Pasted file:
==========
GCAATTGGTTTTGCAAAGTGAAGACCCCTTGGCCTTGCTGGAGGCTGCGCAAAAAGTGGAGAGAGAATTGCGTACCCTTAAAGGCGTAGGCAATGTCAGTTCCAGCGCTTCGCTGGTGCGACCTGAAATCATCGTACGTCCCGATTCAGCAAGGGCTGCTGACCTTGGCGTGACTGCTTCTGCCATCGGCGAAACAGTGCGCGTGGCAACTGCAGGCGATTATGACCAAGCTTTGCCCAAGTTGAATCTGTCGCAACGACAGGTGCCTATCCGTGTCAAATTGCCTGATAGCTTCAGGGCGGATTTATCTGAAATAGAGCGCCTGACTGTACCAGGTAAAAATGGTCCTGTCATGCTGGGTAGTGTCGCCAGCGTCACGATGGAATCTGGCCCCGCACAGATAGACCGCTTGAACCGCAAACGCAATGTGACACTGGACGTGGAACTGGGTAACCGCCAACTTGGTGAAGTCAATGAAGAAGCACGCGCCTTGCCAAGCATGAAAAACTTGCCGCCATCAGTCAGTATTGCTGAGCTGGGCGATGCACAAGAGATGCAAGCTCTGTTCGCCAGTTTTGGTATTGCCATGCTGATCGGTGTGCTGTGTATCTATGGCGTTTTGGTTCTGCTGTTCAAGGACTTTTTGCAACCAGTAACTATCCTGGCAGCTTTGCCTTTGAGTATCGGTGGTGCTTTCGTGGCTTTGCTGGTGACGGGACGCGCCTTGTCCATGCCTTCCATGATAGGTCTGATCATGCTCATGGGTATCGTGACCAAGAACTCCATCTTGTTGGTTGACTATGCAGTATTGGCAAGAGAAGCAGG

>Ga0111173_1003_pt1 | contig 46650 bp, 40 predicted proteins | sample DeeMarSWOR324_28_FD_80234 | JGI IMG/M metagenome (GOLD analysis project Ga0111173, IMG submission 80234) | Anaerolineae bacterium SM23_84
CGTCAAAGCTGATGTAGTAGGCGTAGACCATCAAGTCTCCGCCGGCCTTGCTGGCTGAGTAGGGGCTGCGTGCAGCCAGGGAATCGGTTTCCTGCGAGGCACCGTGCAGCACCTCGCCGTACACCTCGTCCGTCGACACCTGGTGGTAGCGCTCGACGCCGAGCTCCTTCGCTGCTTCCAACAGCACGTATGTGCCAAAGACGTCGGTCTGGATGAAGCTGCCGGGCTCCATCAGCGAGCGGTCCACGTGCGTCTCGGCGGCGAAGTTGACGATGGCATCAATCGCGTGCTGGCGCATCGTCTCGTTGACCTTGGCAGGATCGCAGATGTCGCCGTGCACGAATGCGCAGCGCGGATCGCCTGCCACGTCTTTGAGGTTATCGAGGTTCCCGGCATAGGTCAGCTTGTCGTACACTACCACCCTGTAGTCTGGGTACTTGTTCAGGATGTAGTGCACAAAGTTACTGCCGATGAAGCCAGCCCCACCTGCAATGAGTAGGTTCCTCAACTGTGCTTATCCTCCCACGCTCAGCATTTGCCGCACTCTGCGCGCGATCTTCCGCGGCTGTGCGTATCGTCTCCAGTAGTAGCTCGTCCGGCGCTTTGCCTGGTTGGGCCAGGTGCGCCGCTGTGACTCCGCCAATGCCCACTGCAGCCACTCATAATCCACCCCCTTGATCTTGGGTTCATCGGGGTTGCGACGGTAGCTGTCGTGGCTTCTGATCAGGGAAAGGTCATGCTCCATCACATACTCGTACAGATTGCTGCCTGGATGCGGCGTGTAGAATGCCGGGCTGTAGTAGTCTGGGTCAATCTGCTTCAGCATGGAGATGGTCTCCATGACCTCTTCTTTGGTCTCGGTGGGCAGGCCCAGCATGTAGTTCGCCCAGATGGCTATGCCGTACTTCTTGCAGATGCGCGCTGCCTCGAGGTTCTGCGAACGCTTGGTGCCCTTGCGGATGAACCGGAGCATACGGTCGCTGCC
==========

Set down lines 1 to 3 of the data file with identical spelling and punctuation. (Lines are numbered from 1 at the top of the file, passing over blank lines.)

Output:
GCAATTGGTTTTGCAAAGTGAAGACCCCTTGGCCTTGCTGGAGGCTGCGCAAAAAGTGGAGAGAGAATTGCGTACCCTTAAAGGCGTAGGCAATGTCAGTTCCAGCGCTTCGCTGGTGCGACCTGAAATCATCGTACGTCCCGATTCAGCAAGGGCTGCTGACCTTGGCGTGACTGCTTCTGCCATCGGCGAAACAGTGCGCGTGGCAACTGCAGGCGATTATGACCAAGCTTTGCCCAAGTTGAATCTGTCGCAACGACAGGTGCCTATCCGTGTCAAATTGCCTGATAGCTTCAGGGCGGATTTATCTGAAATAGAGCGCCTGACTGTACCAGGTAAAAATGGTCCTGTCATGCTGGGTAGTGTCGCCAGCGTCACGATGGAATCTGGCCCCGCACAGATAGACCGCTTGAACCGCAAACGCAATGTGACACTGGACGTGGAACTGGGTAACCGCCAACTTGGTGAAGTCAATGAAGAAGCACGCGCCTTGCCAAGCATGAAAAACTTGCCGCCATCAGTCAGTATTGCTGAGCTGGGCGATGCACAAGAGATGCAAGCTCTGTTCGCCAGTTTTGGTATTGCCATGCTGATCGGTGTGCTGTGTATCTATGGCGTTTTGGTTCTGCTGTTCAAGGACTTTTTGCAACCAGTAACTATCCTGGCAGCTTTGCCTTTGAGTATCGGTGGTGCTTTCGTGGCTTTGCTGGTGACGGGACGCGCCTTGTCCATGCCTTCCATGATAGGTCTGATCATGCTCATGGGTATCGTGACCAAGAACTCCATCTTGTTGGTTGACTATGCAGTATTGGCAAGAGAAGCAGG

>Ga0111173_1003_pt1 | contig 46650 bp, 40 predicted proteins | sample DeeMarSWOR324_28_FD_80234 | JGI IMG/M metagenome (GOLD analysis project Ga0111173, IMG submission 80234) | Anaerolineae bacterium SM23_84
CGTCAAAGCTGATGTAGTAGGCGTAGACCATCAAGTCTCCGCCGGCCTTGCTGGCTGAGTAGGGGCTGCGTGCAGCCAGGGAATCGGTTTCCTGCGAGGCACCGTGCAGCACCTCGCCGTACACCTCGTCCGTCGACACCTGGTGGTAGCGCTCGACGCCGAGCTCCTTCGCTGCTTCCAACAGCACGTATGTGCCAAAGACGTCGGTCTGGATGAAGCTGCCGGGCTCCATCAGCGAGCGGTCCACGTGCGTCTCGGCGGCGAAGTTGACGATGGCATCAATCGCGTGCTGGCGCATCGTCTCGTTGACCTTGGCAGGATCGCAGATGTCGCCGTGCACGAATGCGCAGCGCGGATCGCCTGCCACGTCTTTGAGGTTATCGAGGTTCCCGGCATAGGTCAGCTTGTCGTACACTACCACCCTGTAGTCTGGGTACTTGTTCAGGATGTAGTGCACAAAGTTACTGCCGATGAAGCCAGCCCCACCTGCAATGAGTAGGTTCCTCAACTGTGCTTATCCTCCCACGCTCAGCATTTGCCGCACTCTGCGCGCGATCTTCCGCGGCTGTGCGTATCGTCTCCAGTAGTAGCTCGTCCGGCGCTTTGCCTGGTTGGGCCAGGTGCGCCGCTGTGACTCCGCCAATGCCCACTGCAGCCACTCATAATCCACCCCCTTGATCTTGGGTTCATCGGGGTTGCGACGGTAGCTGTCGTGGCTTCTGATCAGGGAAAGGTCATGCTCCATCACATACTCGTACAGATTGCTGCCTGGATGCGGCGTGTAGAATGCCGGGCTGTAGTAGTCTGGGTCAATCTGCTTCAGCATGGAGATGGTCTCCATGACCTCTTCTTTGGTCTCGGTGGGCAGGCCCAGCATGTAGTTCGCCCAGATGGCTATGCCGTACTTCTTGCAGATGCGCGCTGCCTCGAGGTTCTGCGAACGCTTGGTGCCCTTGCGGATGAACCGGAGCATACGGTCGCTGCC